The Whitechapel bell foundry, makers of Big Ben and the Liberty Bell, are also casting bells for the Queen's jubilee. NBC's Keir Simmons reports.
By Keir Simmons
Dancing, smiling, hugging his way into people’s hearts, Prince Harry’s recently wrapped tour of the Caribbean and Brazil is widely seen as a great success. But it was more than that.
Speaking with reporters yesterday, the Prince spoke about his laid-back style. It enables him to connect with people, he said. Truly, he is his mother’s heir.
“You can’t sit with a stiff upper lip, with crossed arms, and not get involved,” Prince Harry said. “I’ve never taken myself too seriously.”
His comments are revealing because they show that he is aware of the impression he his making -- he isn’t simply relaxing.
“I’ve had an amazing time on behalf of my grandmother," he said. "Hopefully everyone is happy.”
Watch the story tonight on "NBC Nightly News."
This is no frivolous young man. He has thought hard about his image. For the last few years, Prince Harry, his older brother Prince William and the Duchess of Cambridge (the former Kate Middleton), have been changing the way we view the Royal Family. You might call it a royal rebranding. And it’s working. Even the Queen, still deeply traditional, is now described again as fashionable.
This year Britain itself is hoping to pull off the same trick. The UK will look to its oldest family to help the entire country put on a new face. With the Queen’s Diamond Jubilee in June, and the Olympics in July and August, it’s going to be a marathon celebration.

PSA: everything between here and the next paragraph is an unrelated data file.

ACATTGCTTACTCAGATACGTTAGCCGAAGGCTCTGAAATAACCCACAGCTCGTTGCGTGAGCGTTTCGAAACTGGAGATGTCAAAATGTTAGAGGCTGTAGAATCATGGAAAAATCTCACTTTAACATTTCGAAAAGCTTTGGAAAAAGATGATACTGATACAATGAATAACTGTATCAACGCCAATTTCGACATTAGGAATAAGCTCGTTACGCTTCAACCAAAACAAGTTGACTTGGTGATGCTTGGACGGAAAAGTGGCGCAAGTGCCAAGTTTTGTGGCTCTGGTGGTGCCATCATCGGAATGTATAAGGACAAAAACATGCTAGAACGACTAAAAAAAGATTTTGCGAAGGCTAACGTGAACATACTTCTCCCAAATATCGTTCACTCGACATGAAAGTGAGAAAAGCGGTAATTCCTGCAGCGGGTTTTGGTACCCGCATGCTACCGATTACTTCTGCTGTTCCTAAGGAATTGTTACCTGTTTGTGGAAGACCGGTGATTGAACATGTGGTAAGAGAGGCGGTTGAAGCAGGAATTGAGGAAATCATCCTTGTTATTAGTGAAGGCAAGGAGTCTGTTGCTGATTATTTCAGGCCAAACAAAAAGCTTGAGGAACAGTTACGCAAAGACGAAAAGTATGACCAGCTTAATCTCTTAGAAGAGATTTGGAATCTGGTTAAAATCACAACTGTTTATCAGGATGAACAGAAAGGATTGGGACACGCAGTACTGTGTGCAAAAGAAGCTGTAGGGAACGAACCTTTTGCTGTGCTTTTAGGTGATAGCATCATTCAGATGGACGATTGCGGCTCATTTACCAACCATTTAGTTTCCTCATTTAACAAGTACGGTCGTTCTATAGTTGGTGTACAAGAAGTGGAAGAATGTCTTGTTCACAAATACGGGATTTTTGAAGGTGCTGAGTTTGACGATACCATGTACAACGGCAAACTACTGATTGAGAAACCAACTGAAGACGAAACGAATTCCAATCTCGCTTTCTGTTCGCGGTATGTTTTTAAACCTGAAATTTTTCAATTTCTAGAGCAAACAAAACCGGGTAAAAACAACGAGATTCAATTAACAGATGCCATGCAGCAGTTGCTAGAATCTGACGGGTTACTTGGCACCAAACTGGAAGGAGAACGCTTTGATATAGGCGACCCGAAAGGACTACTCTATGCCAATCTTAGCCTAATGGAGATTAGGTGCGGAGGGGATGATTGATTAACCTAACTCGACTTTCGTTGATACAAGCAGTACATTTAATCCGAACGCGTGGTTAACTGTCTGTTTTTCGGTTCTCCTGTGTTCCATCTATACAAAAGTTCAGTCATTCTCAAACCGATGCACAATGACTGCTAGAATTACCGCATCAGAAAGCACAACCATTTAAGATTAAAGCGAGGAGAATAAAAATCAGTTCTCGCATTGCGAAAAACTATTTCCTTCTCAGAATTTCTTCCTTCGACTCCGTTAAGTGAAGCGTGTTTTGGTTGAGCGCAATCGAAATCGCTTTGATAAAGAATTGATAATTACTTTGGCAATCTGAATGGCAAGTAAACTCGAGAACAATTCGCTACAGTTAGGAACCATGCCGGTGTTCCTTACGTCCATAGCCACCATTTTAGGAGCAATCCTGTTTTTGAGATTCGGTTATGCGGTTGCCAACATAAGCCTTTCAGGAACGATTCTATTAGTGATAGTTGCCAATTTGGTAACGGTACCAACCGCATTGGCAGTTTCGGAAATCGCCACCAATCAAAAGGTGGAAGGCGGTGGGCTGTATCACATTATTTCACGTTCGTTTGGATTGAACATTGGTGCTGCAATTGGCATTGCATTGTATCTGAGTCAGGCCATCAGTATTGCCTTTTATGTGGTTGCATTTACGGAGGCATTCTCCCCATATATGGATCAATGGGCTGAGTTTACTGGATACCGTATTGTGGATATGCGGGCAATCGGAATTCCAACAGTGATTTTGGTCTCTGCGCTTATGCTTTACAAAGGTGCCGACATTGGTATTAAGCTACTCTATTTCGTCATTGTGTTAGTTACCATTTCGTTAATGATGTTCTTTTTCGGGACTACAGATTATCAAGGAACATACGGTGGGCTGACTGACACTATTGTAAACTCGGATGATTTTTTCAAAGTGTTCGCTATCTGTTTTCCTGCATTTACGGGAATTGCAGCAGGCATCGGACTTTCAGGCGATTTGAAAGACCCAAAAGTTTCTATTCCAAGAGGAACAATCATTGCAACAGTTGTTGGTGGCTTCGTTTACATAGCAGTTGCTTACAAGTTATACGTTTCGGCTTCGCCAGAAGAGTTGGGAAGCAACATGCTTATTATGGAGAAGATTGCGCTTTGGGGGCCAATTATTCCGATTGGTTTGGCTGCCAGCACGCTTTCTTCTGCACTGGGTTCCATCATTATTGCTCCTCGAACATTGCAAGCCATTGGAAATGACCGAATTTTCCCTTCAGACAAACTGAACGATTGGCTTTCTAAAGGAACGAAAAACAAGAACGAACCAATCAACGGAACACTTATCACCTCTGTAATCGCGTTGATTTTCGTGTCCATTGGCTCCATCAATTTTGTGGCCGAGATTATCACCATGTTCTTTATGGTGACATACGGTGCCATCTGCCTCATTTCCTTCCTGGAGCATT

Like the young royals, the country will try to appear both traditional and modern, to show off its history without seeming old fashioned: to display all its pomp and ceremony, without being pompous. Britain will want to say to America’s tourists, ‘Come visit!’ while telling American firms, ‘Let’s do business.’
The summer festivities will start in June with a flotilla of 1,000 vessels carrying the Queen down the Thames, opening the Jubilee. Great Britain knows how to put on a good show. But in the months that follow, it must ensure everything is well organized. It needs to prove that it won’t sink under the weight of a big event like the Olympics.
An Olympics that will cost $17 billion. In these tough times, two out of three British people say is not worth it, according to the polling organization YouGov.
Perhaps that’s understandable. The British are a naturally skeptical people. We look across the pond with envy at America’s enthusiasm. But secretly, underneath the stiff upper lip, every British heart is hoping that the country does itself proud this year.
And Britain can look to its royal family to see how an old institution can make itself new again. Prince Harry, Prince William and Kate Middleton have shown the way. Their message is that the country can reclaim a place it has held many times before, at the center of the world stage this summer.